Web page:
O Romeo, Romeo, Wherefore Art Thou on Television

Posted by Jennifer Morell

Is there any better way to advance the plot of a teen drama or sitcom than by having the characters learn about or perform Romeo and Juliet? It seems that just about every teen star has been forced to play the roles. First kiss drama? Insane jealousy? Learning about love? Worry that your boyfriend has been cast as Romeo while you are the nurse? These TV shows have got it all.

Saved by the Bell – episode “The Substitute”

Combine a dreamy substitute teacher and a class reading of Romeo and Juliet to create utter chaos at Bayside High. When all of the girls go mad over their new “Romeo,” the boys grow increasingly jealous and paranoid—as would any adolescent male when forced to compete with a Shakespearean dreamboat.


Degrassi High – episode “Nobody’s Perfect”

Given that Degrassi has been on television in some form for close to 30 years, it’s no wonder that the kids of Degrassi have performed Romeo and Juliet numerous times.

When Kathleen has to practice with slacker Luke, it enrages her abusive boyfriend, Scott. Though she protests that it is merely for a school assignment, he sees it as cheating. He continues to denigrate her acting skills, warning her that she will likely embarrass herself. Degrassi uses the words of the Bard to show the tenuous and sometimes dangerous aspects of teenage relationships.

But in the B plot of the same episode, we also see Joey and Caitlin working together to practice the balcony scene. Caitlin is changing, developing an interest in politics and moving away from Joey’s juvenile antics. She tells him that their own star-crossed relationship is over, but hopes that they can remain friends. As if it could be that easy, Caitlin and Joey. They are still working it out on Degrassi: The Next Generation. And speaking of the next generation…


Degrassi: The Next Generation – episode “The Mating Game”

Fast forward to 2001 and Degrassi still knows that Romeo and Juliet is the best way to create tension in a relationship. When Jimmy and Paige are assigned the roles, his girlfriend Ashley is jealous and afraid that she will lose him if she doesn’t take their relationship to the next level. Despite the fact that Juliet was only 13 when she married Romeo, after an honest talk, Ashley and Jimmy realize that they are happy with their relationship and are in no rush to grow up.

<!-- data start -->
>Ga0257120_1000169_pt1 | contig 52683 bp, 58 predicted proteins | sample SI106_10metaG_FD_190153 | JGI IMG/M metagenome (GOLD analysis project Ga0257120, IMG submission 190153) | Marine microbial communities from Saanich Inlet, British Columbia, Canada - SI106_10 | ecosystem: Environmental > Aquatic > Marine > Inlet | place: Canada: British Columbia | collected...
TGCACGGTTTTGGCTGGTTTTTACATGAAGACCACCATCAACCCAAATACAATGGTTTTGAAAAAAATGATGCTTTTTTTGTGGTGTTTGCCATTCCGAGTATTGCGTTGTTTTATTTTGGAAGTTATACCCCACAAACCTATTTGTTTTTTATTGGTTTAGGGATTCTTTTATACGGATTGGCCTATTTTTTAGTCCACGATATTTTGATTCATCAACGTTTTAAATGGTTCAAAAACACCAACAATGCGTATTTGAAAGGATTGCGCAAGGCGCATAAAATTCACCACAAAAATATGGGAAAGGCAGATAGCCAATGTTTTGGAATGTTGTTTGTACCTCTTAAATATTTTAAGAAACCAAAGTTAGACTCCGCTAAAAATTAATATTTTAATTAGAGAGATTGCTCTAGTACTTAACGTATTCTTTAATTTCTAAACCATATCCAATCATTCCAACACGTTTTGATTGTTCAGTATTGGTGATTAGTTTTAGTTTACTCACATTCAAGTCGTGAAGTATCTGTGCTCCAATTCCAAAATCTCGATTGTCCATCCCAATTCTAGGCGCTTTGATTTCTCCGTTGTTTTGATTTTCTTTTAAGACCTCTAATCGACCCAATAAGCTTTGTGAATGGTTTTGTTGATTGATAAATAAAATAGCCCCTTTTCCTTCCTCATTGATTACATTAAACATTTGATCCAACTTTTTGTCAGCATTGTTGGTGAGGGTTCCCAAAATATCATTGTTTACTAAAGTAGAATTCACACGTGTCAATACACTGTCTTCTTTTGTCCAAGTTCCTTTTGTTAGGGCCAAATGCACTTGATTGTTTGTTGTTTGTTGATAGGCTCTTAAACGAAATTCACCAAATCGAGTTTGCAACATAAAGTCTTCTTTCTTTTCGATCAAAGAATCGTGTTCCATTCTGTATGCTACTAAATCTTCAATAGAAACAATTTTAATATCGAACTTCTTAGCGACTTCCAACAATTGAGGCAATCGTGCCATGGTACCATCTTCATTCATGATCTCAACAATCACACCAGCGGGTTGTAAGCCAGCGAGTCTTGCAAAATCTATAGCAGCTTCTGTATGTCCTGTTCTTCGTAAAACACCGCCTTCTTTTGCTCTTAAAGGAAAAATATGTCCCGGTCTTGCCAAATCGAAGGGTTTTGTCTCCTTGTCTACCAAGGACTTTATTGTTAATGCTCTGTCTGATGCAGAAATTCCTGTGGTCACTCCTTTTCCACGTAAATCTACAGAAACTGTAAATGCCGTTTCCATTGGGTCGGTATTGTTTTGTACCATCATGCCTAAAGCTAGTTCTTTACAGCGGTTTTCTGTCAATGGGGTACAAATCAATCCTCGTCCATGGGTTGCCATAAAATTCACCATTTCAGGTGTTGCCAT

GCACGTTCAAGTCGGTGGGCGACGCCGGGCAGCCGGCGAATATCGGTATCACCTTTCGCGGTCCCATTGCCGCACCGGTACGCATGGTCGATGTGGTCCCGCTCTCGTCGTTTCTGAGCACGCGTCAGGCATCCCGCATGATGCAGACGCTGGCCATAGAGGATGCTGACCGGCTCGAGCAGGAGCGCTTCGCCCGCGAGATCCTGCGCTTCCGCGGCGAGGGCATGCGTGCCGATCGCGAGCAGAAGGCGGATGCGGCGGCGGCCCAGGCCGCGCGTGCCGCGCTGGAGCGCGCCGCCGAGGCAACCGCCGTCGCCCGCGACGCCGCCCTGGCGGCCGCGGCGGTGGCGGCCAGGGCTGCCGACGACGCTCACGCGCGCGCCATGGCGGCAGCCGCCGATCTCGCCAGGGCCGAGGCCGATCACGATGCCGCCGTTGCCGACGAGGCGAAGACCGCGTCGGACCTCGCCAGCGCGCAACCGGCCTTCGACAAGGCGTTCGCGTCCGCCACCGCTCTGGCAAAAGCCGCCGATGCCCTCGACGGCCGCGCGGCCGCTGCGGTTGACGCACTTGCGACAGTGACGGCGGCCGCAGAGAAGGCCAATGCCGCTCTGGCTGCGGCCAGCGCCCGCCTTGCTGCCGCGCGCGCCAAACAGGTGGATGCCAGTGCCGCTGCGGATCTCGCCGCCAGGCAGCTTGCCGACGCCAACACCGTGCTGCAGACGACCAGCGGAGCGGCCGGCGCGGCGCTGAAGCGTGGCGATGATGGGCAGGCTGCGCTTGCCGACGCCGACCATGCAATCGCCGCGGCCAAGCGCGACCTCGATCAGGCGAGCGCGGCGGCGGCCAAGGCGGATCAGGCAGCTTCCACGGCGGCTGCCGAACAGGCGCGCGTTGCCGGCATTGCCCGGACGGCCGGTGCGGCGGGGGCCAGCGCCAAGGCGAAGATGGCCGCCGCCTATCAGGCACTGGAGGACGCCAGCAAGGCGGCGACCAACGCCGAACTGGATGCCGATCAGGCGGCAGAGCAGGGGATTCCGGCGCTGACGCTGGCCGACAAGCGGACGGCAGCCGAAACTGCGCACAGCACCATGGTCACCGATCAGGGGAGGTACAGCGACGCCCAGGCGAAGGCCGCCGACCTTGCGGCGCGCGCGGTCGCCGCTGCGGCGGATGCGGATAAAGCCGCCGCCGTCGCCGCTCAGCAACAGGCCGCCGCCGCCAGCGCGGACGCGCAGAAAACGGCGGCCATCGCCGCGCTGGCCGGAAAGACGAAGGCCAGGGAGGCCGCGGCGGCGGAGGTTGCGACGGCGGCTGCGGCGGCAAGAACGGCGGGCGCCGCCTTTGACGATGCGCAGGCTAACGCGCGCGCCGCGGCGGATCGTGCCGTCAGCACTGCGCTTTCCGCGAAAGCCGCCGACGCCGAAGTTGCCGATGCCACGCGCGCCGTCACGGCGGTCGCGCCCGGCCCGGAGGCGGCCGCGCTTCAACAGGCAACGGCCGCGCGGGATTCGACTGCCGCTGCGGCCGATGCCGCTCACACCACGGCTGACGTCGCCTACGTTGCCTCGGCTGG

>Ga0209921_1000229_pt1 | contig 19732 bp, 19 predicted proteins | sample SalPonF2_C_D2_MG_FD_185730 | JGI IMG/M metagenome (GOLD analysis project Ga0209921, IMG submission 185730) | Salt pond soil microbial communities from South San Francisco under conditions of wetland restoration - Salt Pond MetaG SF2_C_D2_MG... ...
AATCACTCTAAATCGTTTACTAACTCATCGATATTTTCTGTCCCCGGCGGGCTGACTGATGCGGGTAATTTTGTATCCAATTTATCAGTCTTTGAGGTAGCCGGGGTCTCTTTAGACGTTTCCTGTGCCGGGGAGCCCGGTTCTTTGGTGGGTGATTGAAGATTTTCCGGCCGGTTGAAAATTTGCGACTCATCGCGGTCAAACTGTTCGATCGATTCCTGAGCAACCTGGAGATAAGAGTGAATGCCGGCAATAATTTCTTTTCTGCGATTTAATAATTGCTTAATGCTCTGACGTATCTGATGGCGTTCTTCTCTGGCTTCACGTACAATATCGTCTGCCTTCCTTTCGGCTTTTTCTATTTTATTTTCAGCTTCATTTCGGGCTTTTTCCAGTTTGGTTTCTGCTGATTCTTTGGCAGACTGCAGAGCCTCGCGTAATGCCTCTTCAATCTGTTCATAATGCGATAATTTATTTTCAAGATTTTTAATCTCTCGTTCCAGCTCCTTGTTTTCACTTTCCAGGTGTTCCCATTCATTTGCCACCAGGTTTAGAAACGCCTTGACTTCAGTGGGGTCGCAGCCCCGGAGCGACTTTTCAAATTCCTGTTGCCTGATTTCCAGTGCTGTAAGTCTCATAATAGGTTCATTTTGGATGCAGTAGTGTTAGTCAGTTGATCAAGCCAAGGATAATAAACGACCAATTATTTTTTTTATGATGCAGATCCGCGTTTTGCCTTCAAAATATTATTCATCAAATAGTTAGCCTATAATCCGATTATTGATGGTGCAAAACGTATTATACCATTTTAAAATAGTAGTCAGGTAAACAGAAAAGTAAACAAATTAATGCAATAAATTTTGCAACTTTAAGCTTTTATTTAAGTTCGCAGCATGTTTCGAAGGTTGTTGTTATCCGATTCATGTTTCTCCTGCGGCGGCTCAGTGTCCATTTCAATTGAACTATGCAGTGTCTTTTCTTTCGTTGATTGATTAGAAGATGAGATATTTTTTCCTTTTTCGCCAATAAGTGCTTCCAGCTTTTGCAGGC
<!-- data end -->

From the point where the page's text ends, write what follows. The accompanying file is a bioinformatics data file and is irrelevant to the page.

Boy Meets World – Pilot episode

Here’s a show that wastes no time in trotting out good ol’ R&J. In the pilot episode of Boy Meets World, sixth-grader Cory and his classmates learn about love through the play, Romeo and Juliet. In this case, Cory isn’t infatuated with any of the girls in his class, but he is infatuated with baseball. When his brother, Eric, takes a girl to a baseball game instead of him, he can’t imagine why. But after a talk with Mr. Feeny in detention about love, he begins to see the value in the opposite sex. When Eric’s date bombs, Cory offers up his newfound advice.


Full House – episodes “Michelle Rides Again,” parts 1 & 2

In the two part series finale of Full House, the Tanner household is facing many changes. In the midst of all of the family drama, Stephanie is cast as Juliet in their school’s production of Romeo and Juliet. She has a crush on her partner, but he always freezes up before they are going to kiss—classic Stephanie.


Gilmore Girls – episode “Run Away, Little Boy”

Being cast as Juliet while your boyfriend watches rehearsal can lead to its fair share of tension. After Rory and Dean split up, she shared a confusing kiss with Tristan. After reconciling with Dean, she figures that it would be better not to tell Dean the truth. But when Dean, wary of Tristan’s constant flirting with Rory, wants to watch their rehearsals, Rory begs Tristan to keep his mouth shut. However, all the practice is for naught on the day of the performance when Tristan leaves Chilton.